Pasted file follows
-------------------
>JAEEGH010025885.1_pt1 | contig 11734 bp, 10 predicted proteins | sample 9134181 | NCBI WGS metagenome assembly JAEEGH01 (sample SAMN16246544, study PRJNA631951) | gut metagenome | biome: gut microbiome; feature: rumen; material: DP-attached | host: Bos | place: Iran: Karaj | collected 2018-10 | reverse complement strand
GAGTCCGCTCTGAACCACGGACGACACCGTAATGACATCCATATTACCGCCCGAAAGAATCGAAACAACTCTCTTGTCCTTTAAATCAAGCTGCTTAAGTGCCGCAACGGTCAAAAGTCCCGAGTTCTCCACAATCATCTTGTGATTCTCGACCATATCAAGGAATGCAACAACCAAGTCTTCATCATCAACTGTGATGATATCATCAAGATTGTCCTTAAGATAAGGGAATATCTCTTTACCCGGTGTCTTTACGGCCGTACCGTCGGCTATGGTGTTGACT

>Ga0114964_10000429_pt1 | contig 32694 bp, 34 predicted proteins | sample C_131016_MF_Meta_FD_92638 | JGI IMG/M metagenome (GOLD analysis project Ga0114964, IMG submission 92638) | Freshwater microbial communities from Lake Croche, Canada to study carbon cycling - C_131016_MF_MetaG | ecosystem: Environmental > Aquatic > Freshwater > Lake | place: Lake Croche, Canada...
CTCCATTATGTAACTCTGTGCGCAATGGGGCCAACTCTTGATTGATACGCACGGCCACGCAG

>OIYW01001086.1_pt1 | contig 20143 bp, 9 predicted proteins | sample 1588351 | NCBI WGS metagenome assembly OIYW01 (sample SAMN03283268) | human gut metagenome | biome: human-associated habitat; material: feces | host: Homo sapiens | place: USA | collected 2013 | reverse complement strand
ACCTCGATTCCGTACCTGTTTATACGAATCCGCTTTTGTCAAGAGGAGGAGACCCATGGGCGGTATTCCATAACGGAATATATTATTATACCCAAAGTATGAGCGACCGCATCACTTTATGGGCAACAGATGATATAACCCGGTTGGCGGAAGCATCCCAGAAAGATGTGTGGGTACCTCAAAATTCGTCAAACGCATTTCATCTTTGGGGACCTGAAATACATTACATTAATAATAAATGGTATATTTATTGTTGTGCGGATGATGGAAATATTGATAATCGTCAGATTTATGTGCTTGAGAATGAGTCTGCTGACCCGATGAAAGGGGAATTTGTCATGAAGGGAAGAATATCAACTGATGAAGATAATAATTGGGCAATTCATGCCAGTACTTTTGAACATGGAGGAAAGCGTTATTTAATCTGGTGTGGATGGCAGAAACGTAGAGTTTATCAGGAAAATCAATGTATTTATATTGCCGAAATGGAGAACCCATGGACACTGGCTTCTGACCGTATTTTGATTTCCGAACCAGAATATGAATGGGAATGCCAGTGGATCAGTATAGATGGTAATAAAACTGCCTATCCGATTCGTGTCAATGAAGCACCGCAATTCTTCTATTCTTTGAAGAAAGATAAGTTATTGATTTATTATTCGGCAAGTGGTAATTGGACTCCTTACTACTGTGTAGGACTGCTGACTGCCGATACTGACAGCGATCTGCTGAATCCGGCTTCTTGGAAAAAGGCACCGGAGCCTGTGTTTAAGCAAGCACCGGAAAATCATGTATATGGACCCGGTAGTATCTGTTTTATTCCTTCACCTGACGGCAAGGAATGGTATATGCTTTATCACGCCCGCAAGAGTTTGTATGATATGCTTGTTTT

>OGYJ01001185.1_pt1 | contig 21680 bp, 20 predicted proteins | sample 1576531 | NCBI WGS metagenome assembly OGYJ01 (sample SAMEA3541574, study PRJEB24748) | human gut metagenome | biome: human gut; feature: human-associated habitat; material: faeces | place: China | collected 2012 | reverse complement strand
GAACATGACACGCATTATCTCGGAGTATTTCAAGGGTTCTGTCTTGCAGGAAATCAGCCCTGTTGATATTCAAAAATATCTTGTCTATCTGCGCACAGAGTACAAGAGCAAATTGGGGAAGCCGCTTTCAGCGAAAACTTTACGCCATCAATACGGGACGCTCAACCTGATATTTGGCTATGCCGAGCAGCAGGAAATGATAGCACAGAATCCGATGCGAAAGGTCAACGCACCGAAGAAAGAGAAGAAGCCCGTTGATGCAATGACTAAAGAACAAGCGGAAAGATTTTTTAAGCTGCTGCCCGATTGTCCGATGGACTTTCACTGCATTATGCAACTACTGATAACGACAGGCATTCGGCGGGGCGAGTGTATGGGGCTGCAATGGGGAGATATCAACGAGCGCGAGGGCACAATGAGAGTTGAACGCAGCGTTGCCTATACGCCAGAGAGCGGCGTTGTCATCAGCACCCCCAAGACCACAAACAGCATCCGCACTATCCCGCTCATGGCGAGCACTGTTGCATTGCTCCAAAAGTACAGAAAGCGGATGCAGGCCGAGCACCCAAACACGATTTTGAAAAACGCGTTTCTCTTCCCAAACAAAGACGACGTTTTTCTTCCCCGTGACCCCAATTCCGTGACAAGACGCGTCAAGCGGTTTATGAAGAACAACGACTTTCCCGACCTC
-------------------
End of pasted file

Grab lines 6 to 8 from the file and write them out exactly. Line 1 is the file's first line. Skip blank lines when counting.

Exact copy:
ACCTCGATTCCGTACCTGTTTATACGAATCCGCTTTTGTCAAGAGGAGGAGACCCATGGGCGGTATTCCATAACGGAATATATTATTATACCCAAAGTATGAGCGACCGCATCACTTTATGGGCAACAGATGATATAACCCGGTTGGCGGAAGCATCCCAGAAAGATGTGTGGGTACCTCAAAATTCGTCAAACGCATTTCATCTTTGGGGACCTGAAATACATTACATTAATAATAAATGGTATATTTATTGTTGTGCGGATGATGGAAATATTGATAATCGTCAGATTTATGTGCTTGAGAATGAGTCTGCTGACCCGATGAAAGGGGAATTTGTCATGAAGGGAAGAATATCAACTGATGAAGATAATAATTGGGCAATTCATGCCAGTACTTTTGAACATGGAGGAAAGCGTTATTTAATCTGGTGTGGATGGCAGAAACGTAGAGTTTATCAGGAAAATCAATGTATTTATATTGCCGAAATGGAGAACCCATGGACACTGGCTTCTGACCGTATTTTGATTTCCGAACCAGAATATGAATGGGAATGCCAGTGGATCAGTATAGATGGTAATAAAACTGCCTATCCGATTCGTGTCAATGAAGCACCGCAATTCTTCTATTCTTTGAAGAAAGATAAGTTATTGATTTATTATTCGGCAAGTGGTAATTGGACTCCTTACTACTGTGTAGGACTGCTGACTGCCGATACTGACAGCGATCTGCTGAATCCGGCTTCTTGGAAAAAGGCACCGGAGCCTGTGTTTAAGCAAGCACCGGAAAATCATGTATATGGACCCGGTAGTATCTGTTTTATTCCTTCACCTGACGGCAAGGAATGGTATATGCTTTATCACGCCCGCAAGAGTTTGTATGATATGCTTGTTTT

>OGYJ01001185.1_pt1 | contig 21680 bp, 20 predicted proteins | sample 1576531 | NCBI WGS metagenome assembly OGYJ01 (sample SAMEA3541574, study PRJEB24748) | human gut metagenome | biome: human gut; feature: human-associated habitat; material: faeces | place: China | collected 2012 | reverse complement strand
GAACATGACACGCATTATCTCGGAGTATTTCAAGGGTTCTGTCTTGCAGGAAATCAGCCCTGTTGATATTCAAAAATATCTTGTCTATCTGCGCACAGAGTACAAGAGCAAATTGGGGAAGCCGCTTTCAGCGAAAACTTTACGCCATCAATACGGGACGCTCAACCTGATATTTGGCTATGCCGAGCAGCAGGAAATGATAGCACAGAATCCGATGCGAAAGGTCAACGCACCGAAGAAAGAGAAGAAGCCCGTTGATGCAATGACTAAAGAACAAGCGGAAAGATTTTTTAAGCTGCTGCCCGATTGTCCGATGGACTTTCACTGCATTATGCAACTACTGATAACGACAGGCATTCGGCGGGGCGAGTGTATGGGGCTGCAATGGGGAGATATCAACGAGCGCGAGGGCACAATGAGAGTTGAACGCAGCGTTGCCTATACGCCAGAGAGCGGCGTTGTCATCAGCACCCCCAAGACCACAAACAGCATCCGCACTATCCCGCTCATGGCGAGCACTGTTGCATTGCTCCAAAAGTACAGAAAGCGGATGCAGGCCGAGCACCCAAACACGATTTTGAAAAACGCGTTTCTCTTCCCAAACAAAGACGACGTTTTTCTTCCCCGTGACCCCAATTCCGTGACAAGACGCGTCAAGCGGTTTATGAAGAACAACGACTTTCCCGACCTC